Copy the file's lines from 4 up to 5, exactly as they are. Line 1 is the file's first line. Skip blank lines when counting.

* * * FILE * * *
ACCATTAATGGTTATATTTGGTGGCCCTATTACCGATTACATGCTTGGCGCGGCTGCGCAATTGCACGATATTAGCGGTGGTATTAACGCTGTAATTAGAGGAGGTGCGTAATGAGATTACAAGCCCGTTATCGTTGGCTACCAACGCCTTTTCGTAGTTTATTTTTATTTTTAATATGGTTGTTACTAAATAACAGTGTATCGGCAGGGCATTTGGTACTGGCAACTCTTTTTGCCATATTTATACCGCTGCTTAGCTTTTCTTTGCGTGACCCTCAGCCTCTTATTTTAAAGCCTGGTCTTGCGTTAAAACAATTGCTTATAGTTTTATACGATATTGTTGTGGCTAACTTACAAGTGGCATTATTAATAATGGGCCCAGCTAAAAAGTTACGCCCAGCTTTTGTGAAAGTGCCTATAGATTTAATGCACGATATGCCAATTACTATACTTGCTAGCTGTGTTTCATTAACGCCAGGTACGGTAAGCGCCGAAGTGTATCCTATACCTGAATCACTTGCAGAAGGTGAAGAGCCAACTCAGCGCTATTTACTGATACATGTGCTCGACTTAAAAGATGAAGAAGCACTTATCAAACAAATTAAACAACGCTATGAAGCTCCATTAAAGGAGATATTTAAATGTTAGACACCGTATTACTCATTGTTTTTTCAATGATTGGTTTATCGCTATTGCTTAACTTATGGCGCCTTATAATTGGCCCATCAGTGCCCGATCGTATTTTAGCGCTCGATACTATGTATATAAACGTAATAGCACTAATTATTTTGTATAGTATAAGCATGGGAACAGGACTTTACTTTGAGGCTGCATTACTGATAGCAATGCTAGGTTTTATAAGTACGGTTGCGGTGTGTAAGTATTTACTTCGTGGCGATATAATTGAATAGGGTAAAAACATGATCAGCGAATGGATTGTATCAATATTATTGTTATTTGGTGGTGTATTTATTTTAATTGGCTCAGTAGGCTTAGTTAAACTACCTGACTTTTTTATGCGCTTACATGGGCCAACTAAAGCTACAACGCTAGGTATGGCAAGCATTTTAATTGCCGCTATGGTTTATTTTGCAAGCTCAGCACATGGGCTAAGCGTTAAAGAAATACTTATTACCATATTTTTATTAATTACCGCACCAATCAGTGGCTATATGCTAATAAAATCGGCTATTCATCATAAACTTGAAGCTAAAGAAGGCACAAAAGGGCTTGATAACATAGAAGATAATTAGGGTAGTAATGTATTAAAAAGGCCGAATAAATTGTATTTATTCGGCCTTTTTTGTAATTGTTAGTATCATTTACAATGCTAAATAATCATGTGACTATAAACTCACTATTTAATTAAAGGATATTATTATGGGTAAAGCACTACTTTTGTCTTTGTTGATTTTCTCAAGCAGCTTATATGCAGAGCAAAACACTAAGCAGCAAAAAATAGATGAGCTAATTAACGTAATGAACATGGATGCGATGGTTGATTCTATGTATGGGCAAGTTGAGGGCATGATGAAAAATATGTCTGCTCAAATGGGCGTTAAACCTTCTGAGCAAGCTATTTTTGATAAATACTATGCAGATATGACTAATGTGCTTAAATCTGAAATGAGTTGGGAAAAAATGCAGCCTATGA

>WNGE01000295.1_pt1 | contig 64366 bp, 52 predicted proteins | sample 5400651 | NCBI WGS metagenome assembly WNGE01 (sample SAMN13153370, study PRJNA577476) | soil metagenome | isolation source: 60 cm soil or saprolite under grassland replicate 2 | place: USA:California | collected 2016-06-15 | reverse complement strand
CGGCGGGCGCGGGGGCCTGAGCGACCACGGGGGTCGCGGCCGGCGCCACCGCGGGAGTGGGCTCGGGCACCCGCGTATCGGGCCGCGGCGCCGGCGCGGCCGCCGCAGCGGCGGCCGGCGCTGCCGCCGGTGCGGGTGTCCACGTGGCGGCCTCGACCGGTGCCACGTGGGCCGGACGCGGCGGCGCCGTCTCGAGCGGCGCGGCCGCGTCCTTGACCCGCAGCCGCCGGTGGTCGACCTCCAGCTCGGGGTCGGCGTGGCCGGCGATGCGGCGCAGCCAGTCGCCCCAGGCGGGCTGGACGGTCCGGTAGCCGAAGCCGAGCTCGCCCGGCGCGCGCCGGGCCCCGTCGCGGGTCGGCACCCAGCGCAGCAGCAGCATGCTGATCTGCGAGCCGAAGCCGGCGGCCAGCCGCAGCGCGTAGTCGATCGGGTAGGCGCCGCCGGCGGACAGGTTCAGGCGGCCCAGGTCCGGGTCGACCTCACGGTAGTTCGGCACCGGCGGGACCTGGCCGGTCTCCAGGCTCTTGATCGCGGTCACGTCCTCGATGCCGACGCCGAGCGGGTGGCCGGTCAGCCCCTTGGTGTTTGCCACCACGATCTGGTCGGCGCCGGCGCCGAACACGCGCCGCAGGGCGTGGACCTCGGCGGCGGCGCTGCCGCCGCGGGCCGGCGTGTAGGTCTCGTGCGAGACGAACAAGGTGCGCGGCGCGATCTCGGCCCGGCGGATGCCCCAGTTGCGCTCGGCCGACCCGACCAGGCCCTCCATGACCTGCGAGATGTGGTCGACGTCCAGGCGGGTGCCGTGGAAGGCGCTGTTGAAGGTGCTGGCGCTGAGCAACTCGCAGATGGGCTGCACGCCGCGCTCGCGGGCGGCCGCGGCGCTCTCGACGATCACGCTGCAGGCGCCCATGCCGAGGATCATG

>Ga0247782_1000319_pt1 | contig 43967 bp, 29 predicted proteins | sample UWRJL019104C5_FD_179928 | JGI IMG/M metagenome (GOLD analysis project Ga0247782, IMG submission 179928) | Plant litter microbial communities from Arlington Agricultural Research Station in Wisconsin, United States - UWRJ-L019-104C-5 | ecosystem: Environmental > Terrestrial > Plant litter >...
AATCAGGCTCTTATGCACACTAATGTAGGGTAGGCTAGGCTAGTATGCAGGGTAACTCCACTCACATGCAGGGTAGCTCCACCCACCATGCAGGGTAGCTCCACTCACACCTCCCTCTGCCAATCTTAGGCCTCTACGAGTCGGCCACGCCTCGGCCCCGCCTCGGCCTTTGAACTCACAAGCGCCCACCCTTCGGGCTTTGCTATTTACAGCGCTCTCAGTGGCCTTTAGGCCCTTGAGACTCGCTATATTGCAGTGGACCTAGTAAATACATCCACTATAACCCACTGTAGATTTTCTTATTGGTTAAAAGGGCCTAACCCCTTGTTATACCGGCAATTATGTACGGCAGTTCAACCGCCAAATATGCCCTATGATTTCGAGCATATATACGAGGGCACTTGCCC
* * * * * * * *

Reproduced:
>Ga0247782_1000319_pt1 | contig 43967 bp, 29 predicted proteins | sample UWRJL019104C5_FD_179928 | JGI IMG/M metagenome (GOLD analysis project Ga0247782, IMG submission 179928) | Plant litter microbial communities from Arlington Agricultural Research Station in Wisconsin, United States - UWRJ-L019-104C-5 | ecosystem: Environmental > Terrestrial > Plant litter >...
AATCAGGCTCTTATGCACACTAATGTAGGGTAGGCTAGGCTAGTATGCAGGGTAACTCCACTCACATGCAGGGTAGCTCCACCCACCATGCAGGGTAGCTCCACTCACACCTCCCTCTGCCAATCTTAGGCCTCTACGAGTCGGCCACGCCTCGGCCCCGCCTCGGCCTTTGAACTCACAAGCGCCCACCCTTCGGGCTTTGCTATTTACAGCGCTCTCAGTGGCCTTTAGGCCCTTGAGACTCGCTATATTGCAGTGGACCTAGTAAATACATCCACTATAACCCACTGTAGATTTTCTTATTGGTTAAAAGGGCCTAACCCCTTGTTATACCGGCAATTATGTACGGCAGTTCAACCGCCAAATATGCCCTATGATTTCGAGCATATATACGAGGGCACTTGCCC